Myocardial Stiffness by Intrinsic Cardiac Elastography in Patients with Amyloidosis: Comparison with Chamber Stiffness and Global Longitudinal Strain

Cristina D Pislaru, Filip Ionescu, Mahmoud Alashry, Ioana Petrescu, Patricia Pellikka, Martha Grogan, Angela Dispenzieri, Sorin V. Pislaru

Research output: Contribution to journalArticle

Abstract

Background: The aim of this study was to test the hypothesis that intrinsic cardiac elastography can detect diastolic tissue abnormalities produced by cardiac amyloid infiltration and that measurements may have incremental value beyond traditional echocardiographic measures. The specific aims were (1) to evaluate the relationship between left ventricular myocardial stiffness (by elastography) and measures of diastolic chamber stiffness and systolic strain in patients with amyloidosis and (2) to compare their prognostic potential. Methods: We prospectively studied 67 patients with amyloidosis (cardiac amyloidosis, n = 48; noncardiac amyloidosis, n = 19) and 40 normal subjects. Patients underwent comprehensive echocardiography including measurement of left ventricular global longitudinal strain (GLS) by speckle-tracking. Intrinsic velocity propagation of myocardial stretch (iVP), a direct measure of myocardial elasticity, was quantified using intrinsic cardiac elastography. Chamber stiffness was evaluated from the end-diastolic pressure-volume relationships (P = αVβ). The major end point at follow-up was the composite of death, cardiac hospitalization, worsening heart failure, and stroke. Results: The iVP of myocardial stretch was highest in patients with cardiac amyloidosis compared with those with noncardiac amyloidosis and normal subjects (3.2 ± 1.0, 1.8 ± 0.4, and 1.6 ± 0.2 m/sec, respectively; P < .0001) and correlated with chamber stiffness, function, and structure (β coefficient, operating chamber stiffness, GLS, wall thickness; P ≤ .001 for all). At follow-up (median, 2.6 years), measures of left ventricular and myocardial stiffness, GLS, diastolic dysfunction grade, and N-terminal pro–brain natriuretic peptide were associated with excess events. At multivariate analysis, iVP of myocardial stretch remained an independent predictor of adverse events, incremental to GLS and N-terminal pro–brain natriuretic peptide. Conclusions: Measurements by cardiac elastography correlate with functional and structural derangements produced by cardiac amyloid infiltration but provide unique information that is incremental to conventional echocardiography.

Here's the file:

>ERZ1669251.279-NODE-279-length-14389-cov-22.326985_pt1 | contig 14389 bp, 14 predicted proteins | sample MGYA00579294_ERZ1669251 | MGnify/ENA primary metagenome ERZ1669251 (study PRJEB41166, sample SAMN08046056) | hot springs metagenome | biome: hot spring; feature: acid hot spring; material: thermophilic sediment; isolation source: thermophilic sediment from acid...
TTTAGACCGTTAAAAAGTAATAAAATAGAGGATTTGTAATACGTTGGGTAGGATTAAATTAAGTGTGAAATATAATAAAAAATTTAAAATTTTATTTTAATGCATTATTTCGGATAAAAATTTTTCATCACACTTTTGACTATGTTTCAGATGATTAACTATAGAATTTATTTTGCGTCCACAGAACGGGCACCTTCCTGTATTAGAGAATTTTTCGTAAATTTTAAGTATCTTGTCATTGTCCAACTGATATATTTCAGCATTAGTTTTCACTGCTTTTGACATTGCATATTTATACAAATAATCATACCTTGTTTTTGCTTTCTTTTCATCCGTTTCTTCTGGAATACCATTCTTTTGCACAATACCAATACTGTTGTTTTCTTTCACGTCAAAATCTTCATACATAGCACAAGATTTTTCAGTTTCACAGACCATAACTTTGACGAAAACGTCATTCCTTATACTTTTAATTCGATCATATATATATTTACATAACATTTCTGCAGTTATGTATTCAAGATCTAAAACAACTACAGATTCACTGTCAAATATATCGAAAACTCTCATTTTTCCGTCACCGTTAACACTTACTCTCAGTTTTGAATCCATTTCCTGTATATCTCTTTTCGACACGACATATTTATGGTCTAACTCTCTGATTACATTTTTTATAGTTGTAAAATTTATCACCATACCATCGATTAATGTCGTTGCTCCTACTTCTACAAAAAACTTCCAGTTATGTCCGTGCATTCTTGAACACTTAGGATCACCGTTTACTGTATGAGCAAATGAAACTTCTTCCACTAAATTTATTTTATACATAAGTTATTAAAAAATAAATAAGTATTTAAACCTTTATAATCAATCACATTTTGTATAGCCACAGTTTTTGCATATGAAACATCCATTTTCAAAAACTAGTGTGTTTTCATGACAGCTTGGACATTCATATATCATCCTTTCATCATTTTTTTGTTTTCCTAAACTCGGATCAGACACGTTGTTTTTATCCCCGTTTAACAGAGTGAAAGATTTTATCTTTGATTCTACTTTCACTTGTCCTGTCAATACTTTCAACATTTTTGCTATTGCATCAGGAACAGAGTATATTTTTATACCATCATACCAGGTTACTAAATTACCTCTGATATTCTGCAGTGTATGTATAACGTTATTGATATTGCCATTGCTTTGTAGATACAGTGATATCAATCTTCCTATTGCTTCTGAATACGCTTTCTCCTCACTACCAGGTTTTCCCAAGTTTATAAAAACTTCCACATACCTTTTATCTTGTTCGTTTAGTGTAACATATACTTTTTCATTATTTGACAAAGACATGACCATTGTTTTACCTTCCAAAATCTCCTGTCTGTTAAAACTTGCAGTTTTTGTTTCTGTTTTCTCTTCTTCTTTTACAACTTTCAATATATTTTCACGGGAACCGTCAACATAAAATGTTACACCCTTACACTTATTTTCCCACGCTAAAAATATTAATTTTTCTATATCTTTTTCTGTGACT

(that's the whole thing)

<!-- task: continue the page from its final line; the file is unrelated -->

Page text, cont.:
Original languageEnglish (US)
JournalJournal of the American Society of Echocardiography
DOIs
StatePublished - Jan 1 2019

Keywords

  • Amyloidosis
  • Diastolic function
  • Echocardiography
  • Elasticity
  • Myocardial stiffness

ASJC Scopus subject areas

  • Radiology Nuclear Medicine and imaging
  • Cardiology and Cardiovascular Medicine

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